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L.A. Women's-Wear Stylists Set Designs on Menswear Movement

October 23, 1987|DIANE REISCHEL | Times Staff Writer

When Leon Max unwraps his new menswear line in spring '88, his will be the latest name on a lengthening list of L.A. women's wear designers entering men's fashion.

Once considered a dull sideshow to the fast-and-chic female trade, menswear is attracting such innovative L.A. designers as Max, Michele Lamy, Glenn Williams, Emil Rutenberg and Nancy Heller. From vanguard to classic, all five made their names in women's wear; all five are aiming their menswear to the newly adventurous tastes of the baby boomer, ages about 25 to 40.

"Menswear has gathered incredible momentum in style and form in the last couple of years," claims Rutenberg, 38, a South African native making fashion in L.A. "We designers are in a position to ride the pinnacle of that wave."


Leon Max--serious in gesture, stark in attire--would have the American male look "less like an accountant, more like a poet.

"I'm interested in the extremely wealthy bohemian, as a look," Max said from his coolly industrial studio near downtown Los Angeles.

Max, 33, attempts to bring a moneyed yet casual tone to his Max Studio Men collection, which will reach stores next spring, nine years after his first women's line.

"There's an appeal in the look of aristocracy--and of the proletariat," he said. "The boredom comes in when people look decidedly middle class."

Max's spare, neutral, knit sportswear, shown to the trade at the recent California Collections Press Week, hardly connotes suburban ennui. There are drop-crotch Moroccan pants, big T-shirts and soft-shoulder blazers that close high on the chest for a romantic look that reminds him of the French Impressionists.

He calls his approach "sophisticated sweat-shirt dressing."

"This is the most appropriate dress you can wear right now in California. You won't come across as if you trying too hard."

Max envisions an admittedly narrow men's audience: college educated ("probably in liberal arts"), well-traveled, affluent (the line will run $60 to $230).

The loose, drapey quality of the line echoes Max's fluid women's wear, which he designs in four divisions: Leon Max collection, Max Studio, Max Studio Sport Product and the generic pieces of Max Studio Basics. Combined, they gross close to $100-million annually, said Max, who projects more than $4-million volume for menswear in 1988.

"It's easier to predict what men may choose to look like a year from now than women," noted Max, last year named California Designer of the Year by the women's fashion industry. "By the same token, it's more frustrating, because there are only so many shapes a man will accept."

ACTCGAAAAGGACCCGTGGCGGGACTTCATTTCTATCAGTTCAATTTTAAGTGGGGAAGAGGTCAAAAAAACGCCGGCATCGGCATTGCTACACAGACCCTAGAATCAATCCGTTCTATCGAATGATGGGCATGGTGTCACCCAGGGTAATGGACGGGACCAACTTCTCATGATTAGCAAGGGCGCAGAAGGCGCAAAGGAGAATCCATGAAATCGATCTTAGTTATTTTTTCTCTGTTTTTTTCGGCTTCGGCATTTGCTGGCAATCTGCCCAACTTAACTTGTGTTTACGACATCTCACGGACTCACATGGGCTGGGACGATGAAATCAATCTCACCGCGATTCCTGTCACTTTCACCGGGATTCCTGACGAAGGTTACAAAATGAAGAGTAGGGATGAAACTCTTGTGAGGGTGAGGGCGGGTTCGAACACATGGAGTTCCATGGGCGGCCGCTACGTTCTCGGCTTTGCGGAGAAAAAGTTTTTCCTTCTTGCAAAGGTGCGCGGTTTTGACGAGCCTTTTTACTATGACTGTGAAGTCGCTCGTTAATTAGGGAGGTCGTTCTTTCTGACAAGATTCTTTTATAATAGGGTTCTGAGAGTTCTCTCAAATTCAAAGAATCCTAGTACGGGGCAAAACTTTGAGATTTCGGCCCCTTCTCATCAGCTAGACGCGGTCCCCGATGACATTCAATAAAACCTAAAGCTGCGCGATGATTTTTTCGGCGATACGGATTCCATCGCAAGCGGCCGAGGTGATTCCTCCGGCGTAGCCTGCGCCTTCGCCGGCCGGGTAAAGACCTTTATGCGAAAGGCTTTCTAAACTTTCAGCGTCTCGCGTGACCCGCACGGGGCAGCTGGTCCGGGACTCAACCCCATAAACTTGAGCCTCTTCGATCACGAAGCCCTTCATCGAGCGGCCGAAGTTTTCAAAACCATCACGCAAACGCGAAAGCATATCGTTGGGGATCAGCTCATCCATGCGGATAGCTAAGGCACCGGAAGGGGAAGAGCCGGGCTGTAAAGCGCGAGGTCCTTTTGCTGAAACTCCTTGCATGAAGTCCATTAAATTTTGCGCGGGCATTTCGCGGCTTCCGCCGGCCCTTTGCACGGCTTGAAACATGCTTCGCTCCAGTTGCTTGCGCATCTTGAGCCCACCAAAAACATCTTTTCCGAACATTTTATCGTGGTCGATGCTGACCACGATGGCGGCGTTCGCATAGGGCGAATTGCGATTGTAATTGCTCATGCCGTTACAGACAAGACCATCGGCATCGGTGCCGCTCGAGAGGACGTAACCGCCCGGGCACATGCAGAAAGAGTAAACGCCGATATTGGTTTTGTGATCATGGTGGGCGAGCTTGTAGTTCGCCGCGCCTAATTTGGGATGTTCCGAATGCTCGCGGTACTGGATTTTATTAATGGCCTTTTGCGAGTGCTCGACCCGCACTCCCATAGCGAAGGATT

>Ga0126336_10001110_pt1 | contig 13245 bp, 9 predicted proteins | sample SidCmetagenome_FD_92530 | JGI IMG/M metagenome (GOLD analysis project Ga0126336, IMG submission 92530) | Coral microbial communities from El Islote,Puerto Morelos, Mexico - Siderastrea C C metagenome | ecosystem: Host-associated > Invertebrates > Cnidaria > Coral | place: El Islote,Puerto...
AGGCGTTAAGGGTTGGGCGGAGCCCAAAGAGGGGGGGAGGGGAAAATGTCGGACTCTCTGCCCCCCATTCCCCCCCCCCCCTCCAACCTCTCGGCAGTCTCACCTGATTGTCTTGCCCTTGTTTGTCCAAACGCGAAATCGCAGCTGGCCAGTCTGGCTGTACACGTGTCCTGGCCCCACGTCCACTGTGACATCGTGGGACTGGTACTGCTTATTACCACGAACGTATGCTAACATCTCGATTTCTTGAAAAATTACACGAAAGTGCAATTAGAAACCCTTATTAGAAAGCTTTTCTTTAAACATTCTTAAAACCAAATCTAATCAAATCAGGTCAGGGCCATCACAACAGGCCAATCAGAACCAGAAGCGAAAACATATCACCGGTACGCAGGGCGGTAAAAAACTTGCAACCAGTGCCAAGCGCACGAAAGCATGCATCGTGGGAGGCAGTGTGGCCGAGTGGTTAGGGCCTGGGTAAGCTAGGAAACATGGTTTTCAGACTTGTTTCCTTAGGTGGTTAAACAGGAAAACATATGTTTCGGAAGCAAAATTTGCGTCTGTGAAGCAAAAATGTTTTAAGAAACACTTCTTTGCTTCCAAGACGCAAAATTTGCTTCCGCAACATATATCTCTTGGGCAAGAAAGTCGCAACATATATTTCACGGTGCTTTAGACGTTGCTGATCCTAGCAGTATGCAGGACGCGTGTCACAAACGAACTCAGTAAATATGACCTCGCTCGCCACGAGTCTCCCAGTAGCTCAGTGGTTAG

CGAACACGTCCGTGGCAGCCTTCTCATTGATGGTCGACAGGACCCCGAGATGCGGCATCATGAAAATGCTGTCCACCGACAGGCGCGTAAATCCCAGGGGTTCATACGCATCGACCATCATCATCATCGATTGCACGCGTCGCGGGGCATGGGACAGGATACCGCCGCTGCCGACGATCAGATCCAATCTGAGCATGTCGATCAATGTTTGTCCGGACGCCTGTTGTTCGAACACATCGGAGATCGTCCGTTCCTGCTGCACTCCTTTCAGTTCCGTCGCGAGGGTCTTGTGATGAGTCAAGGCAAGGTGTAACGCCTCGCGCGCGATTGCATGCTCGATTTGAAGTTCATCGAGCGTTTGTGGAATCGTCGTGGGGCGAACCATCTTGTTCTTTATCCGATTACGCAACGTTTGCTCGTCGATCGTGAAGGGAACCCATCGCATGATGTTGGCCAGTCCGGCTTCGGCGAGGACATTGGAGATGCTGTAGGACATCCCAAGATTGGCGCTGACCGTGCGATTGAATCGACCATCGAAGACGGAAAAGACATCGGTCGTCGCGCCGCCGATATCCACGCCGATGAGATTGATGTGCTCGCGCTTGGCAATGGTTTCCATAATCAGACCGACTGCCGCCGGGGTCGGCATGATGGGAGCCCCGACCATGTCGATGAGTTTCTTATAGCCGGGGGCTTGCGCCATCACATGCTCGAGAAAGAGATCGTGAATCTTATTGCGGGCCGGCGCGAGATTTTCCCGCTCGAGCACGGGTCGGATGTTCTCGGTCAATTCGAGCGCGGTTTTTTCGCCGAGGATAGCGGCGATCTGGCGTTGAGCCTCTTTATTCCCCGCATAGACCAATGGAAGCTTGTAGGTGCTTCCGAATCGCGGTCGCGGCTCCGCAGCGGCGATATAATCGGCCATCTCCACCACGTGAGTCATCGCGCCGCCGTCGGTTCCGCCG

"'With men, it's the harmony of how it's all put together--and then throwing a kink into that harmony--because men don't want to look too put-together."


French-born Michele Lamy--who sports unruly brown hair and a glad rags, clashing mode of dress--believes women should design for women. Men for men.

Which is why she invited longtime friend and stylist Ricky Castro to put his unconventional strokes to her new Lamy Men knitwear line, scheduled for launch in early 1988.

The two share aesthetic tastes, artistic temperaments.

"I like to be in the middle of chaos," said Lamy, her wrists a-clatter with coin bracelets, as she sat amid fabrics in her downtown L.A. studio/warehouse.

"I like to complain. I like to fight," added Castro, who, at 29, already has designed a line of hats and punkish women's fashions under the I Love Ricky label.

Lamy Men looks like a cross between '80s ski wear and '30s swim gear, with a dash of modern dance wear in the mix. Priced $28 to $150, Castro's knits include such outre pieces as leggings and snap-under-the-crotch tank shirts.

"We're not trying to take Wall Street by storm," Lamy said wryly, expecting the line will be categorized as "avant-garde."

Lamy says she gave Castro total freedom with the line, although if designing it herself, she might have added a few baggy pants and more of an East L.A. barrio flair.

Married to performance artist and film director Richard Newton and mother of a 6-year-old daughter, Scarlett Rouge, Lamy, 40, began her career as a jewelry and accessory designer in Paris. She came to Los Angeles in 1978 to open a small Santa Monica Boulevard boutique, first importing clothes, then designing her own.

The resulting Michele Lamy women's knits, which she says will gross $6 million in 1987, are based on her "casual-but-chic" philosophy rather than on trend watching. "I always hope there will be women like me out there," said Lamy.

As to why she's forging into menswear, she responded: "I like beginnings."

"I'm just trying to work with my friends. Ricky's one of my best friends."


Nancy Heller didn't listen when told that a female name on a menswear label is no way to sell clothes.

"Initially, my feelings were, 'Nancy, maybe we should just use the name Heller ,' " admitted her president for menswear, David Rosenzweig.

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